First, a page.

Mixed Up in Wrongdoing
More of Steve Bell at the Guardian.
"The judgment given by the high court yesterday in the case of Binyam Mohamed opens up the real prospect that the international law and rule of law transgressions of the "war on terror" will unravel in British courts. Never before has so much been disclosed of the real extent of the British government's complicity even though much of the hearing was in closed sessions using special advocates and the only judgment we have access to is the "open" one.
Binyam Mohamed is the only British resident left in Guantánamo Bay. Although all the other residents have been returned the US has refused to bring him back to the UK on the grounds that he is to be put on trial before a military commission which could impose the death penalty."
More in "The shame of British complicity"
The American people still do not care, but should: From Nuremberg to Guantánamo: International Law and American Power Politics
The US played an important—but decidedly mixed—role in the history of international lawmaking and enforcement. American officials, in cooperation with other victorious Allies, ran the Nuremberg and Tokyo tribunals to put an international legal veneer on retribution against the Axis powers. But if horrific violence against civilians could be criminalized and punished, there was a clear double standard in the fact that no similar retributive process was mounted to account for the horrors caused by the bombings of Dresden, Hiroshima and Nagasaki.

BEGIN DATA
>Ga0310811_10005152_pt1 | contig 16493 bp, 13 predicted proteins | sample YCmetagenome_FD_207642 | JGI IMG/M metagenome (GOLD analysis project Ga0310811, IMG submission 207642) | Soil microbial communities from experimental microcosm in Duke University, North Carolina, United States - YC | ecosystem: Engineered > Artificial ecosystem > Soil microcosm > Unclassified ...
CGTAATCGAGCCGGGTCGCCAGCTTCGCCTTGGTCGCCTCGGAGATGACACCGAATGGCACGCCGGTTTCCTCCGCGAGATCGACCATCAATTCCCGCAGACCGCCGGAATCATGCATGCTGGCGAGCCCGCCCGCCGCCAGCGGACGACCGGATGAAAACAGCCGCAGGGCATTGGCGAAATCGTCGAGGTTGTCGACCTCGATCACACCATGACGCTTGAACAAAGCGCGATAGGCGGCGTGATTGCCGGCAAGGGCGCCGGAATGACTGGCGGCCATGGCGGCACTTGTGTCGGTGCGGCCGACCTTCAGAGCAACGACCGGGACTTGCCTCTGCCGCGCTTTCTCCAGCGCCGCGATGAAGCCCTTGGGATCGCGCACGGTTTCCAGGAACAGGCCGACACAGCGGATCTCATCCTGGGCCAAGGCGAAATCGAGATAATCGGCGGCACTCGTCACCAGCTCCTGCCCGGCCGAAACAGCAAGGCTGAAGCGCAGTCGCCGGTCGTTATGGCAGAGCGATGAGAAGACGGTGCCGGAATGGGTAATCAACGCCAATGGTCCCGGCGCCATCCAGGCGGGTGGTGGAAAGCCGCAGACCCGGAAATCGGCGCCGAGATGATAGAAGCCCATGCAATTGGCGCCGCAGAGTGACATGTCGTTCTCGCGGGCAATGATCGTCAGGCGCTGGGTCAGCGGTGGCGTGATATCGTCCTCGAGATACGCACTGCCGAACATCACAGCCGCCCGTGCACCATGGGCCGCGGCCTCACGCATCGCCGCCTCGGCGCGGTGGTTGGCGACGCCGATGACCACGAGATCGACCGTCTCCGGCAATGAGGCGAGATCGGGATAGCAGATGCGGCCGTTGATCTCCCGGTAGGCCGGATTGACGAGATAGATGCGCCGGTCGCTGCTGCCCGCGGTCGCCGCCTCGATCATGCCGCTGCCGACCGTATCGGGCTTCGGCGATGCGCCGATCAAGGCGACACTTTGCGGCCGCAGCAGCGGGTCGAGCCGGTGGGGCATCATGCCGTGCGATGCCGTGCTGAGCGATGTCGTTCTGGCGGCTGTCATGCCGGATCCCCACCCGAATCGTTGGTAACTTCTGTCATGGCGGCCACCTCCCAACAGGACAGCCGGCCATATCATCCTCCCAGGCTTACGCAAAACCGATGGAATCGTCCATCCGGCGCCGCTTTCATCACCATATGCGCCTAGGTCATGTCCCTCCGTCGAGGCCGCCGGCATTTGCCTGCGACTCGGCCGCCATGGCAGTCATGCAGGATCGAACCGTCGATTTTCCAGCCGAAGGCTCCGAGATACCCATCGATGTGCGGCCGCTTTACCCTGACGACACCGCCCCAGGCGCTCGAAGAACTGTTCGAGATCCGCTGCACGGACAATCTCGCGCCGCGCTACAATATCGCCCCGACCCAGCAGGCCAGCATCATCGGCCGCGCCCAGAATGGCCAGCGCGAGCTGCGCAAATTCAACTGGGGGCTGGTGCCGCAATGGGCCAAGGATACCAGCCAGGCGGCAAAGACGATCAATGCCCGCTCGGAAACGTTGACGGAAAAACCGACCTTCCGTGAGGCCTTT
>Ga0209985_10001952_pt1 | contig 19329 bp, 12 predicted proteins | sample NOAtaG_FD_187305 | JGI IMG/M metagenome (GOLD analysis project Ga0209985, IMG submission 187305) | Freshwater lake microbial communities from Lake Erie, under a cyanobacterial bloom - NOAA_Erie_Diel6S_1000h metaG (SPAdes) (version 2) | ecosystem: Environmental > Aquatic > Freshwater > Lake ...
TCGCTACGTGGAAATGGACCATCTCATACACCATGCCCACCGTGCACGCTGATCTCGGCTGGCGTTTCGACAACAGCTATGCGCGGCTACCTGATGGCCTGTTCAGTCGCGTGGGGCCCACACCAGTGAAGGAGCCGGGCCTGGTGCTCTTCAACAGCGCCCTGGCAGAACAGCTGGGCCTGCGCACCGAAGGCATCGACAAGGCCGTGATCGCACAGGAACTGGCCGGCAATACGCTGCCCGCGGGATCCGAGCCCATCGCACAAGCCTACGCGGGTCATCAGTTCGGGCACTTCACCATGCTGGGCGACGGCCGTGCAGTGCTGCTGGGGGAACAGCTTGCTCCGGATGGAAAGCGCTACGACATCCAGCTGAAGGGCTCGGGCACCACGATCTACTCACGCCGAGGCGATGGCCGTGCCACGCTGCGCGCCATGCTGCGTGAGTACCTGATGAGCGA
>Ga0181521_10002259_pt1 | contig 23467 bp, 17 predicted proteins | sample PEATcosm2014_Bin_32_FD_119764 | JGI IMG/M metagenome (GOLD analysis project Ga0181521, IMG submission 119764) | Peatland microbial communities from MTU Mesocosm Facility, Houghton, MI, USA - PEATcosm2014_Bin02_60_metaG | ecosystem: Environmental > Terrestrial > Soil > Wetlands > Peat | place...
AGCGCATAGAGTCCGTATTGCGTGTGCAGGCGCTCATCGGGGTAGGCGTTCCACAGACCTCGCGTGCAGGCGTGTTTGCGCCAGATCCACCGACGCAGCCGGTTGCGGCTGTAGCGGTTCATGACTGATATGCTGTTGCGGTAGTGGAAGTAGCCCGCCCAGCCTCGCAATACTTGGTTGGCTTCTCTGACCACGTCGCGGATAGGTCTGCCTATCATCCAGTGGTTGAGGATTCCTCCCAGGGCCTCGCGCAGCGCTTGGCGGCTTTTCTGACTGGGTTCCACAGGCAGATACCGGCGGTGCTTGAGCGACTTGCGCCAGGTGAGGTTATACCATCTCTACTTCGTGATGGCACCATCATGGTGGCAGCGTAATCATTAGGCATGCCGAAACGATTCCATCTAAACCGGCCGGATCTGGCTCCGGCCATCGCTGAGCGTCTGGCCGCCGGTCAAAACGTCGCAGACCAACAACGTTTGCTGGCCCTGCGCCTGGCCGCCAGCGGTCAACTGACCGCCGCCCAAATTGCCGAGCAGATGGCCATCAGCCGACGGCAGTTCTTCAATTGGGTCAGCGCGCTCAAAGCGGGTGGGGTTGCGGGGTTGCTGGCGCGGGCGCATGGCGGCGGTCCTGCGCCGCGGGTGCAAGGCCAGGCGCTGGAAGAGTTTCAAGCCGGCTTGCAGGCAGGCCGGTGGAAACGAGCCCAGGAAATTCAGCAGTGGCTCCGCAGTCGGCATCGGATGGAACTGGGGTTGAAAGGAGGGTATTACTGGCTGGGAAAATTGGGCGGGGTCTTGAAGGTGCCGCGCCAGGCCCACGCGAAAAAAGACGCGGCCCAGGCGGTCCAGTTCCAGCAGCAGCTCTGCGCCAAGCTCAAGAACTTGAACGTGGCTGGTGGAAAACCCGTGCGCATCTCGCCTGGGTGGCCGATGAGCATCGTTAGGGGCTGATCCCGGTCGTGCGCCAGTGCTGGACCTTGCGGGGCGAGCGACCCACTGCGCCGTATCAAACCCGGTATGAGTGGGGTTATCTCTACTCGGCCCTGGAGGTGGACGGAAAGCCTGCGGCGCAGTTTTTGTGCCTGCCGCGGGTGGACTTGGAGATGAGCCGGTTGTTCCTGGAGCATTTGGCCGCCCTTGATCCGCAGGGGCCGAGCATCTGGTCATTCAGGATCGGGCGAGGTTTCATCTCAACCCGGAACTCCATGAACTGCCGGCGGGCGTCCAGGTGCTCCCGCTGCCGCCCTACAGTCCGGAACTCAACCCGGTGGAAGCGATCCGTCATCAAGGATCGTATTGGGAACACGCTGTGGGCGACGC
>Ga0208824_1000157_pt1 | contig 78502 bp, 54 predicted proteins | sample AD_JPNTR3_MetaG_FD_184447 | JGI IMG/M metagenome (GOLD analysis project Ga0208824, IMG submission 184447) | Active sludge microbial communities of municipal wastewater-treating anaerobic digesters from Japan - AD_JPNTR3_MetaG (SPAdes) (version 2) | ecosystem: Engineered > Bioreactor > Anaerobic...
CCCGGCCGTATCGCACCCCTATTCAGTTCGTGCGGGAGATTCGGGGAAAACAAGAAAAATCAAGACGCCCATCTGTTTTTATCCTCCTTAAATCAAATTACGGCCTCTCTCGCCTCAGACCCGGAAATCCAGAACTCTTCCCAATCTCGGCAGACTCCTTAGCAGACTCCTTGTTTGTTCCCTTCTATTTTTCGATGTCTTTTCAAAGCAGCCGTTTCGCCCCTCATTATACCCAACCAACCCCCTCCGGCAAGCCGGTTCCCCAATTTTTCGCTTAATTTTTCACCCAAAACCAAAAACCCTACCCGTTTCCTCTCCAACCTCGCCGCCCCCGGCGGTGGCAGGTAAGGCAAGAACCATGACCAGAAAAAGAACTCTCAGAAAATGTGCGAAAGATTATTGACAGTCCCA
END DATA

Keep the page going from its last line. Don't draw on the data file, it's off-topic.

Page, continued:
The US supported the establishment of the UN to provide for global peace and security, but forged an exception for itself and the other four permanent members of the Security Council in the form of veto power. The veto provided a political shield from accountability and was utilized countless times to foil calls for intervention on behalf of populations at risk. American officials operating in the UN contributed to the formulation and passage of international laws, while a powerful coterie of domestic officials opposed international law and institutions in principle. In the 1940s and 1950s, domestic opposition was led by but certainly not limited to old-school conservatives from the Midwest. The Midwesterners were soon buttressed by Southerners motivated to contest the "radical" principle of universal human equality, which menaced beloved local traditions of racism. This domestic opposition congealed into a logic that international law contravenes the status of the Constitution as the "highest law," subordinates the will of the American people to foreigners and can lead down the slippery slope to "global government" that would threaten American sovereignty."
Never in Our Names